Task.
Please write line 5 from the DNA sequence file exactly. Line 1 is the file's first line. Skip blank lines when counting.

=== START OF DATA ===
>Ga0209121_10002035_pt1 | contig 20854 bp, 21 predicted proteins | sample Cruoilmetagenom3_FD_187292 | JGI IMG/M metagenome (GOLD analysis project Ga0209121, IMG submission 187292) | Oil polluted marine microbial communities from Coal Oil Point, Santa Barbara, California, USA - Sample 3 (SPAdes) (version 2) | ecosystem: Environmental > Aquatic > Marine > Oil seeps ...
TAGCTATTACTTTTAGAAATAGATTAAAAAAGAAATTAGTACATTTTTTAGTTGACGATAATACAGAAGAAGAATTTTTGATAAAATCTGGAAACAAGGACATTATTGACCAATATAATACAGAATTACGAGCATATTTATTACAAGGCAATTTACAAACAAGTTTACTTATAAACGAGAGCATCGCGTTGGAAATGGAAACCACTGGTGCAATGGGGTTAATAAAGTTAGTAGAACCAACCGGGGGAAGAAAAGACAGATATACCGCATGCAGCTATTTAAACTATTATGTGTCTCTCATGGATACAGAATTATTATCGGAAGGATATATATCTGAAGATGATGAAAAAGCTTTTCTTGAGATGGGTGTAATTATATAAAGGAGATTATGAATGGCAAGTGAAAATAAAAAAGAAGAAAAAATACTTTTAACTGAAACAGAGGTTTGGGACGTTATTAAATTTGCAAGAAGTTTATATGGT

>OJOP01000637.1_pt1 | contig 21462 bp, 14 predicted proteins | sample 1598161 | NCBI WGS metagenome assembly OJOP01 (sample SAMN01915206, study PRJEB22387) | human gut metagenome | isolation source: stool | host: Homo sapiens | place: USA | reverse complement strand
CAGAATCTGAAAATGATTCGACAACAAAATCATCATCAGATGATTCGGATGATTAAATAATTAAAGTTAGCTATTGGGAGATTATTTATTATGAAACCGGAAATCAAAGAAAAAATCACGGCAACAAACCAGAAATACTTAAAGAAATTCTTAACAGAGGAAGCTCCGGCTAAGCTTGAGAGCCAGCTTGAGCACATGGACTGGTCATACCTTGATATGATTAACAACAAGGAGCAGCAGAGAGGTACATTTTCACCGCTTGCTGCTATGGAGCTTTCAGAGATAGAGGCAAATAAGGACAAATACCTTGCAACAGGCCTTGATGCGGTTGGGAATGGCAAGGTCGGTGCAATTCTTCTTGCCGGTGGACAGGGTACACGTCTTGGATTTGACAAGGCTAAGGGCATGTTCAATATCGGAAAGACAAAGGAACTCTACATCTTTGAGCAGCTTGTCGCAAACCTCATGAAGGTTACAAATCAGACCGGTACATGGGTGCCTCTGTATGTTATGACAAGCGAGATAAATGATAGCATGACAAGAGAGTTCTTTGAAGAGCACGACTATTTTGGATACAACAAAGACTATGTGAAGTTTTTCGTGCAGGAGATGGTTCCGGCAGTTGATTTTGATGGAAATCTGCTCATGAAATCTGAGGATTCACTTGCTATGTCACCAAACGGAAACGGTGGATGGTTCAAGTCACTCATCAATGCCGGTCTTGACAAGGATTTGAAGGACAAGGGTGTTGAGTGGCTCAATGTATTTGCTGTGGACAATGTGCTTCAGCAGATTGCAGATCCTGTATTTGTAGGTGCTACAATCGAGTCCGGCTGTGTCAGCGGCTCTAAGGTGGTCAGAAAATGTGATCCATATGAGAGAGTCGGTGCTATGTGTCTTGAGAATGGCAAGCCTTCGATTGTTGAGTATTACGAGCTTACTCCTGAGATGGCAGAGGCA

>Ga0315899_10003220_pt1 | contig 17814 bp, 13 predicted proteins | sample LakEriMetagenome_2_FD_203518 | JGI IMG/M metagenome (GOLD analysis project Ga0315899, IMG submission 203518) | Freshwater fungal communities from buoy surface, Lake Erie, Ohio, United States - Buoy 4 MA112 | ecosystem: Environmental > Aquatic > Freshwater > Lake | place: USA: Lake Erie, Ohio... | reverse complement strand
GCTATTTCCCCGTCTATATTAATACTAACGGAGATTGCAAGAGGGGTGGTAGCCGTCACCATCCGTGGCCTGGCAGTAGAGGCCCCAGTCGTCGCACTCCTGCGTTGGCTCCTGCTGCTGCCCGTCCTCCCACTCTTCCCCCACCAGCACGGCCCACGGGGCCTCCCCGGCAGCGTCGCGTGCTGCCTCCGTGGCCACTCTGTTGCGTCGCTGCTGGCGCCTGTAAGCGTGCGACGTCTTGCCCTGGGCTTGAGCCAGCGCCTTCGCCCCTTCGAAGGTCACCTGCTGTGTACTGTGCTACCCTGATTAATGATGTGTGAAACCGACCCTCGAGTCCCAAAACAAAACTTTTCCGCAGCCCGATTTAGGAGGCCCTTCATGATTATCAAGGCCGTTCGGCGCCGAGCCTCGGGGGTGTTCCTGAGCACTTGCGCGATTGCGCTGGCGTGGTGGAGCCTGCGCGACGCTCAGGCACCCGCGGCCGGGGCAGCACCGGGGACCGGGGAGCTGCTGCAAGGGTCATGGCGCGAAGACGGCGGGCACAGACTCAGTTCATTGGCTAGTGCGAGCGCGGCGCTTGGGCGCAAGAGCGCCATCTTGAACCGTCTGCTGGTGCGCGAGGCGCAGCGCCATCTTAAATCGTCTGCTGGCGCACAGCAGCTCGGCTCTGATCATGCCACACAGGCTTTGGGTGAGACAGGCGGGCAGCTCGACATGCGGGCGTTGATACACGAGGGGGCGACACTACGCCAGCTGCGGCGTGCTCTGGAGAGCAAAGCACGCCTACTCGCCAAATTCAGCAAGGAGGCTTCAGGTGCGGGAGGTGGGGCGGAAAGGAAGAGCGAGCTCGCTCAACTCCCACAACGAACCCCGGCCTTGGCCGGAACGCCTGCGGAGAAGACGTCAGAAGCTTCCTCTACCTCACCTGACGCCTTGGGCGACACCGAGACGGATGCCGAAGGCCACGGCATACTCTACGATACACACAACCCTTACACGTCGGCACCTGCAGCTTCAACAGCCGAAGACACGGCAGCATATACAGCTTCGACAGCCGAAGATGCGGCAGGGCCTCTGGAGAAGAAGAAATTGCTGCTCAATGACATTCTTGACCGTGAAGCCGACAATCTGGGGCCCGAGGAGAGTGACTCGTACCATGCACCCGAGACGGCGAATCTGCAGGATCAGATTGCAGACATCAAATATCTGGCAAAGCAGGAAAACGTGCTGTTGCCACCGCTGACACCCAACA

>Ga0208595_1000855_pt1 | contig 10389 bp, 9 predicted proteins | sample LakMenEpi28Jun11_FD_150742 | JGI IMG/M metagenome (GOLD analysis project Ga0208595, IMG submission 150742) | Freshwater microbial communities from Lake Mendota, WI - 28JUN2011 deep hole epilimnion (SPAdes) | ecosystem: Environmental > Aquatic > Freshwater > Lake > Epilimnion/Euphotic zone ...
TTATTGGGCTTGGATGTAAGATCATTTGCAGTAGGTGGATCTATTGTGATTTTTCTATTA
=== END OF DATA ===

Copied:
>Ga0315899_10003220_pt1 | contig 17814 bp, 13 predicted proteins | sample LakEriMetagenome_2_FD_203518 | JGI IMG/M metagenome (GOLD analysis project Ga0315899, IMG submission 203518) | Freshwater fungal communities from buoy surface, Lake Erie, Ohio, United States - Buoy 4 MA112 | ecosystem: Environmental > Aquatic > Freshwater > Lake | place: USA: Lake Erie, Ohio... | reverse complement strand